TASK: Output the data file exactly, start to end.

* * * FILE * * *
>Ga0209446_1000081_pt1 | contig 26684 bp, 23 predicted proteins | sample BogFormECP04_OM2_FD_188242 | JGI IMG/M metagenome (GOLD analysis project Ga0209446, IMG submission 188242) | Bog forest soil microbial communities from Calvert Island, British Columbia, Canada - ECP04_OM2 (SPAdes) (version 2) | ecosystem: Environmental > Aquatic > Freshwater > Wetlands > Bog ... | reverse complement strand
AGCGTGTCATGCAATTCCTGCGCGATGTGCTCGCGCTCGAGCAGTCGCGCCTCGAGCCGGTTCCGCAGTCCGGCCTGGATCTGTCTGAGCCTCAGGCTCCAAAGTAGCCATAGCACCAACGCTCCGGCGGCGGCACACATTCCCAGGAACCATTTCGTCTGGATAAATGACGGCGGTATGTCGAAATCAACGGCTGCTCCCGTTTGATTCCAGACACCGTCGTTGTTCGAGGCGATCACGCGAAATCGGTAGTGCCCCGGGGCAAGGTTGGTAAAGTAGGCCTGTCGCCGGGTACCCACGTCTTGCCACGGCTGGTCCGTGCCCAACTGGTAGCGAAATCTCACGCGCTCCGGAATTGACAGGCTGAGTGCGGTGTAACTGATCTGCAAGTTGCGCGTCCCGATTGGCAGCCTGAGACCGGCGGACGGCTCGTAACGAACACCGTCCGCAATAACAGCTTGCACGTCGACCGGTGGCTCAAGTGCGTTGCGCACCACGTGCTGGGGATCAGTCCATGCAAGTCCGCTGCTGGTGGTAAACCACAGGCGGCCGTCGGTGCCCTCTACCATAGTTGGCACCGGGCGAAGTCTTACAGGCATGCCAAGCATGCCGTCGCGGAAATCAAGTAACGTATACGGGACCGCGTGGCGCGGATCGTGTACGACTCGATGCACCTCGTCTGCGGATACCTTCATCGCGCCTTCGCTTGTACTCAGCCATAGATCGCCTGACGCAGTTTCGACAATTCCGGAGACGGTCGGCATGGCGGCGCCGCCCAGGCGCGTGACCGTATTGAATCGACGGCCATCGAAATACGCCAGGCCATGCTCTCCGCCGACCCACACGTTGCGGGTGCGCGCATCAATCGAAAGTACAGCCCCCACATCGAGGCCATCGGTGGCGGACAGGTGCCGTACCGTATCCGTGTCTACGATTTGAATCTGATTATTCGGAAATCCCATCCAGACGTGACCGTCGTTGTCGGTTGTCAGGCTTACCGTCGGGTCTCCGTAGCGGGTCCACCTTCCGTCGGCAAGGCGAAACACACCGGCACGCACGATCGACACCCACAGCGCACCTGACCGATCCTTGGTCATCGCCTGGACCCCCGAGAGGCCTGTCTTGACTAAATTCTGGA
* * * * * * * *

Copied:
>Ga0209446_1000081_pt1 | contig 26684 bp, 23 predicted proteins | sample BogFormECP04_OM2_FD_188242 | JGI IMG/M metagenome (GOLD analysis project Ga0209446, IMG submission 188242) | Bog forest soil microbial communities from Calvert Island, British Columbia, Canada - ECP04_OM2 (SPAdes) (version 2) | ecosystem: Environmental > Aquatic > Freshwater > Wetlands > Bog ... | reverse complement strand
AGCGTGTCATGCAATTCCTGCGCGATGTGCTCGCGCTCGAGCAGTCGCGCCTCGAGCCGGTTCCGCAGTCCGGCCTGGATCTGTCTGAGCCTCAGGCTCCAAAGTAGCCATAGCACCAACGCTCCGGCGGCGGCACACATTCCCAGGAACCATTTCGTCTGGATAAATGACGGCGGTATGTCGAAATCAACGGCTGCTCCCGTTTGATTCCAGACACCGTCGTTGTTCGAGGCGATCACGCGAAATCGGTAGTGCCCCGGGGCAAGGTTGGTAAAGTAGGCCTGTCGCCGGGTACCCACGTCTTGCCACGGCTGGTCCGTGCCCAACTGGTAGCGAAATCTCACGCGCTCCGGAATTGACAGGCTGAGTGCGGTGTAACTGATCTGCAAGTTGCGCGTCCCGATTGGCAGCCTGAGACCGGCGGACGGCTCGTAACGAACACCGTCCGCAATAACAGCTTGCACGTCGACCGGTGGCTCAAGTGCGTTGCGCACCACGTGCTGGGGATCAGTCCATGCAAGTCCGCTGCTGGTGGTAAACCACAGGCGGCCGTCGGTGCCCTCTACCATAGTTGGCACCGGGCGAAGTCTTACAGGCATGCCAAGCATGCCGTCGCGGAAATCAAGTAACGTATACGGGACCGCGTGGCGCGGATCGTGTACGACTCGATGCACCTCGTCTGCGGATACCTTCATCGCGCCTTCGCTTGTACTCAGCCATAGATCGCCTGACGCAGTTTCGACAATTCCGGAGACGGTCGGCATGGCGGCGCCGCCCAGGCGCGTGACCGTATTGAATCGACGGCCATCGAAATACGCCAGGCCATGCTCTCCGCCGACCCACACGTTGCGGGTGCGCGCATCAATCGAAAGTACAGCCCCCACATCGAGGCCATCGGTGGCGGACAGGTGCCGTACCGTATCCGTGTCTACGATTTGAATCTGATTATTCGGAAATCCCATCCAGACGTGACCGTCGTTGTCGGTTGTCAGGCTTACCGTCGGGTCTCCGTAGCGGGTCCACCTTCCGTCGGCAAGGCGAAACACACCGGCACGCACGATCGACACCCACAGCGCACCTGACCGATCCTTGGTCATCGCCTGGACCCCCGAGAGGCCTGTCTTGACTAAATTCTGGA